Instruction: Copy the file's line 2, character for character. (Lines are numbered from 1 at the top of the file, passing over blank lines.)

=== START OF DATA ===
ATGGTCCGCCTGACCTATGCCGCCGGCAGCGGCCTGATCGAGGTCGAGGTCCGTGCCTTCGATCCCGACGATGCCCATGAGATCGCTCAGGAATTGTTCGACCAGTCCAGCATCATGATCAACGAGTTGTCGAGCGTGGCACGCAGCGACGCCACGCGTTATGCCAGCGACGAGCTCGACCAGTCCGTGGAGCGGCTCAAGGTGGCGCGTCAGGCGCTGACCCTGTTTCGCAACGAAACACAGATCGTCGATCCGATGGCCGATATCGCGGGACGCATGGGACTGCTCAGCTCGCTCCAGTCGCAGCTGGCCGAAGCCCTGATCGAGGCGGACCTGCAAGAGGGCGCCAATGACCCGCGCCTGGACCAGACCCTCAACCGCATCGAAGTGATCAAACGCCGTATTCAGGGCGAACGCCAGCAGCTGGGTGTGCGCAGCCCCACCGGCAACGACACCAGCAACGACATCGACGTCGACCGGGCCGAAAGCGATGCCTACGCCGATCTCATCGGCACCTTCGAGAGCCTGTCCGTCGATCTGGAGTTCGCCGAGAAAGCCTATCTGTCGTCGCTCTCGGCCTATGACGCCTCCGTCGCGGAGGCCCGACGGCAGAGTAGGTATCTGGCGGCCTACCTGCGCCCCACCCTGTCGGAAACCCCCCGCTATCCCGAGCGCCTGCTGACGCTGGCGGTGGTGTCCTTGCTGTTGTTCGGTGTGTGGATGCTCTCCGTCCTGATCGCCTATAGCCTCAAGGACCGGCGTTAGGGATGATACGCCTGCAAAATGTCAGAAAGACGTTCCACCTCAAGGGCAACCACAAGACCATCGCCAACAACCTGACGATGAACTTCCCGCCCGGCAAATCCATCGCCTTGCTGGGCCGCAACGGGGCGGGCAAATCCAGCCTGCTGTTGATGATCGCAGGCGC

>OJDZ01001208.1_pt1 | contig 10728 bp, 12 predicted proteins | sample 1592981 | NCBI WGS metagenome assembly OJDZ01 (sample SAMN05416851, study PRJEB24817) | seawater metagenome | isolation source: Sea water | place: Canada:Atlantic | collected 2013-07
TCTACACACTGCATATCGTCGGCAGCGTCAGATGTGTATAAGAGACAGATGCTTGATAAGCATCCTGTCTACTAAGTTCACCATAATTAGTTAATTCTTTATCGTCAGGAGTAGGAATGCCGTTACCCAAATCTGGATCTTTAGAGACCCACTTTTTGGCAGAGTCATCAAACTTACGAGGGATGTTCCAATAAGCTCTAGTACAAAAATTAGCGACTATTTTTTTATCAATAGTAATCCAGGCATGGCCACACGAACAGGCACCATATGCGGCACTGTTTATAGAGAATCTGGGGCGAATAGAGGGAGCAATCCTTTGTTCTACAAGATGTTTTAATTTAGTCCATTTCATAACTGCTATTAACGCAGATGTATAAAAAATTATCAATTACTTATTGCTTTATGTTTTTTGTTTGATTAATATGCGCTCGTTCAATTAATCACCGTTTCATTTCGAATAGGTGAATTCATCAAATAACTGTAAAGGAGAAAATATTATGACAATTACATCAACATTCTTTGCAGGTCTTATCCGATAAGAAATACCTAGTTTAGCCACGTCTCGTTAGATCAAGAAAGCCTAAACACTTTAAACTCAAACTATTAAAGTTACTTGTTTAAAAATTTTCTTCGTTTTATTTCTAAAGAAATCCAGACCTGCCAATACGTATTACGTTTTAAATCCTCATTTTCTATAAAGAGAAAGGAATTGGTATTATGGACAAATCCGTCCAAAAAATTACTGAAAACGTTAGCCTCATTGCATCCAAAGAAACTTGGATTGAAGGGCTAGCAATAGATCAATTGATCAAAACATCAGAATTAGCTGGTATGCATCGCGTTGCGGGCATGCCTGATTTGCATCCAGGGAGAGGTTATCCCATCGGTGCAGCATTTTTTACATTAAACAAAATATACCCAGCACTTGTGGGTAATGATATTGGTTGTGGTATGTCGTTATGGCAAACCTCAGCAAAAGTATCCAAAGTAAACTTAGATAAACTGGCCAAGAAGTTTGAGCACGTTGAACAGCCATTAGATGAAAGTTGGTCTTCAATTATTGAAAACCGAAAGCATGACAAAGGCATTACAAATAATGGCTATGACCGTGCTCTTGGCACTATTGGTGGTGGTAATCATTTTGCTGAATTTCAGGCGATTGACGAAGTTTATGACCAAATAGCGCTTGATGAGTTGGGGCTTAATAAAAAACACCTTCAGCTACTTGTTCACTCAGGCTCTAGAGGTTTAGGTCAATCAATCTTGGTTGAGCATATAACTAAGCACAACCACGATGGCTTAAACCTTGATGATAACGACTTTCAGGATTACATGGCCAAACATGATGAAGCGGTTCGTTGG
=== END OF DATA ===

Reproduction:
>OJDZ01001208.1_pt1 | contig 10728 bp, 12 predicted proteins | sample 1592981 | NCBI WGS metagenome assembly OJDZ01 (sample SAMN05416851, study PRJEB24817) | seawater metagenome | isolation source: Sea water | place: Canada:Atlantic | collected 2013-07